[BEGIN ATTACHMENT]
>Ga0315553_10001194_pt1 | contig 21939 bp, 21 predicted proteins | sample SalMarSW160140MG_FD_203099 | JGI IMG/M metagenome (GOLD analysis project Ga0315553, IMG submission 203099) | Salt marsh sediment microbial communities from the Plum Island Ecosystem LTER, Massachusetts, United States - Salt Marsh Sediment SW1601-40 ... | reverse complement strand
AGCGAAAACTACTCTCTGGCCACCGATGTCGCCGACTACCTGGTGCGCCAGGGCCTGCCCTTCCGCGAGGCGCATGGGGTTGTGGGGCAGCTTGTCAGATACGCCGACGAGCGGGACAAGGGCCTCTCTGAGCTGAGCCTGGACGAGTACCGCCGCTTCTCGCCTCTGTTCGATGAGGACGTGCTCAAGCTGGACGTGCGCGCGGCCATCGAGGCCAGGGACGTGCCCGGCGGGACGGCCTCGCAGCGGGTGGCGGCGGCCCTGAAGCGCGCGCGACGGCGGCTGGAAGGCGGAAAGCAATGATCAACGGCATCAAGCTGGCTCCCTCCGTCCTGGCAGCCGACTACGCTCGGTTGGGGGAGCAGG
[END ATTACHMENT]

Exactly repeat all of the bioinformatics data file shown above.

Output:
>Ga0315553_10001194_pt1 | contig 21939 bp, 21 predicted proteins | sample SalMarSW160140MG_FD_203099 | JGI IMG/M metagenome (GOLD analysis project Ga0315553, IMG submission 203099) | Salt marsh sediment microbial communities from the Plum Island Ecosystem LTER, Massachusetts, United States - Salt Marsh Sediment SW1601-40 ... | reverse complement strand
AGCGAAAACTACTCTCTGGCCACCGATGTCGCCGACTACCTGGTGCGCCAGGGCCTGCCCTTCCGCGAGGCGCATGGGGTTGTGGGGCAGCTTGTCAGATACGCCGACGAGCGGGACAAGGGCCTCTCTGAGCTGAGCCTGGACGAGTACCGCCGCTTCTCGCCTCTGTTCGATGAGGACGTGCTCAAGCTGGACGTGCGCGCGGCCATCGAGGCCAGGGACGTGCCCGGCGGGACGGCCTCGCAGCGGGTGGCGGCGGCCCTGAAGCGCGCGCGACGGCGGCTGGAAGGCGGAAAGCAATGATCAACGGCATCAAGCTGGCTCCCTCCGTCCTGGCAGCCGACTACGCTCGGTTGGGGGAGCAGG